The NAS report correctly states that “a gene drive knows no political boundaries” and identifies the UN Convention on Biological Diversity (CBD) and its protocols as one of the key international governance bodies that must address gene drive governance (the three that it fails to mention are ENMOD, the Biological weapons Convention and the UN Committee on World Food Security).

This debate now has to move quickly to that international arena. In Cancun in December 2016 the 194 countries that are parties to the CBD will be making decisions on governance of synthetic biology at the thirteenth conference of the Parties (COP13). Gene Drives are synthetic biology and should be addressed there too. At the least the CBD should take note of this NAS report and also the warning comments about gene drives made by its own Ad Hoc Technical Expert Group on Synthetic Biology in order to agree an international moratorium on release of gene drives. Luckily, this would be in line with the NAS’s key recommendation that “there is insufficient evidence to support the environmental release of gene drives.” Could Gene Drives go from proof of principle to UN decision in under two years? Now that would be responsive governance.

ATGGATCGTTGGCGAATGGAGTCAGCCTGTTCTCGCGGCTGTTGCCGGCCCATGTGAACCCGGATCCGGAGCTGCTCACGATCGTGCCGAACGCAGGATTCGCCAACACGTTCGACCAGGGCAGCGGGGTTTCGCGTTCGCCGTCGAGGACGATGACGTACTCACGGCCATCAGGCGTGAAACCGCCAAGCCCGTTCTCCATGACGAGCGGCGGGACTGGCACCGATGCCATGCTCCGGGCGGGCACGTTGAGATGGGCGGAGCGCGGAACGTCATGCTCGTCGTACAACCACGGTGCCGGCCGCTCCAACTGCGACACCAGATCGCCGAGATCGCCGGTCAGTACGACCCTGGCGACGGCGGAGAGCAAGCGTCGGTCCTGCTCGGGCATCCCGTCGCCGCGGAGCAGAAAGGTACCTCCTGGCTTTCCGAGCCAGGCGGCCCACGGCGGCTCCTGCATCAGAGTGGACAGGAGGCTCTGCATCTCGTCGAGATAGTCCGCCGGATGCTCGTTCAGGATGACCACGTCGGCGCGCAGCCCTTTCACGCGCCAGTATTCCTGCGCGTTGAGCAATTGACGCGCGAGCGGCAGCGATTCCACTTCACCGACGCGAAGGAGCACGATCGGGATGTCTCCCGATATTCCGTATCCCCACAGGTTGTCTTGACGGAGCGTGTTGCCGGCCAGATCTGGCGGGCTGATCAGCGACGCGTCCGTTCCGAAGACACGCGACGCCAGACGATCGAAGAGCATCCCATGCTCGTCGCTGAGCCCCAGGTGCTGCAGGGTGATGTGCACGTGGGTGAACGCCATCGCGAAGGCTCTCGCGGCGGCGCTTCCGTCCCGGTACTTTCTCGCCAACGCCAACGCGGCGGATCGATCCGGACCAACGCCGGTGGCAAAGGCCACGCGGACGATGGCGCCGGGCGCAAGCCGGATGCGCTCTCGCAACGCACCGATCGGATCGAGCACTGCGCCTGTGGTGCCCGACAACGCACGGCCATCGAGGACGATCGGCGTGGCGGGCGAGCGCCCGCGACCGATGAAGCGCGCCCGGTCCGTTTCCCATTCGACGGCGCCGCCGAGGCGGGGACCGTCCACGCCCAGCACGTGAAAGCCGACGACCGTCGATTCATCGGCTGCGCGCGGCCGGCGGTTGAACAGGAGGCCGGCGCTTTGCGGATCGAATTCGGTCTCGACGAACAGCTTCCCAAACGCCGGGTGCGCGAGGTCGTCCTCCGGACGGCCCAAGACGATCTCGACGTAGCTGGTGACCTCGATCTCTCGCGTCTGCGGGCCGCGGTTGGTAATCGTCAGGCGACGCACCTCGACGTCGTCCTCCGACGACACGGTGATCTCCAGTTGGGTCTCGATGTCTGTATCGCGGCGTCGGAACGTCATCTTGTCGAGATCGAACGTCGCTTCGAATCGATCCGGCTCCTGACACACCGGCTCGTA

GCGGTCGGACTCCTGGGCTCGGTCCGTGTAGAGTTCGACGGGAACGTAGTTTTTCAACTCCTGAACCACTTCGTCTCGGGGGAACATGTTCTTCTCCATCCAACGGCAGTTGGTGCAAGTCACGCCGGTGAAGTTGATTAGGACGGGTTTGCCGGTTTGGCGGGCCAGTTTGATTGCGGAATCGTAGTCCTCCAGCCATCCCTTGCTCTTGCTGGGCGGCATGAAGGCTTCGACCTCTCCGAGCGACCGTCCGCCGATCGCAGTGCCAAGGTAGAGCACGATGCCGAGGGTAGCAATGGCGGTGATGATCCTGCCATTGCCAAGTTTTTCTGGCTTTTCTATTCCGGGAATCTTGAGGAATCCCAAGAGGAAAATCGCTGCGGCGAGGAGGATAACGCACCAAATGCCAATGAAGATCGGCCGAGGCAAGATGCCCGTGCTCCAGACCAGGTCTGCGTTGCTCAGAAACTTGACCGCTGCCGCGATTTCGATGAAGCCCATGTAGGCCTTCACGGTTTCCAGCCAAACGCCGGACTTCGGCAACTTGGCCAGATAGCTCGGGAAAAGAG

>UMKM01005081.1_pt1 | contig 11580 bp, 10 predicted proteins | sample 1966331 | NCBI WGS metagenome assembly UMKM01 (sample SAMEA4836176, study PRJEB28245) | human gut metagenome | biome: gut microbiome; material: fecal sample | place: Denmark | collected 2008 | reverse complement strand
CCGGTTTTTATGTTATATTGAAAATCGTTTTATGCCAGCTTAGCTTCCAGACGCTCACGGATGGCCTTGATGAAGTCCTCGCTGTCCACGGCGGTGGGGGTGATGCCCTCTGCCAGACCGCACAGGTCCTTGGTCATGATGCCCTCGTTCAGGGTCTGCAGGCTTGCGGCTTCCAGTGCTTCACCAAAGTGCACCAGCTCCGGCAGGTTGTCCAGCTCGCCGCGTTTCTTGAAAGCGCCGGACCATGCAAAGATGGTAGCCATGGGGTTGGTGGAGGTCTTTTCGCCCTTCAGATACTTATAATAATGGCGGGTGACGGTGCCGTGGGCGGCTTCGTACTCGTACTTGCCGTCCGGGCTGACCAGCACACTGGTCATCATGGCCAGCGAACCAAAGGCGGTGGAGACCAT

Jun 092016
Friends of the Earth US

Friends of the Earth US

by Dana Perls, Food and Technology campaigner (Friends of the Earth US)

No commercial or environmental release of gene drives, says Friends of the Earth

The National Academies of Sciences released a new report today, which calls for robust safety assessments for “gene drive modified organisms.” The NAS says the controversial new genetic engineering technology is not ready for release into the environment.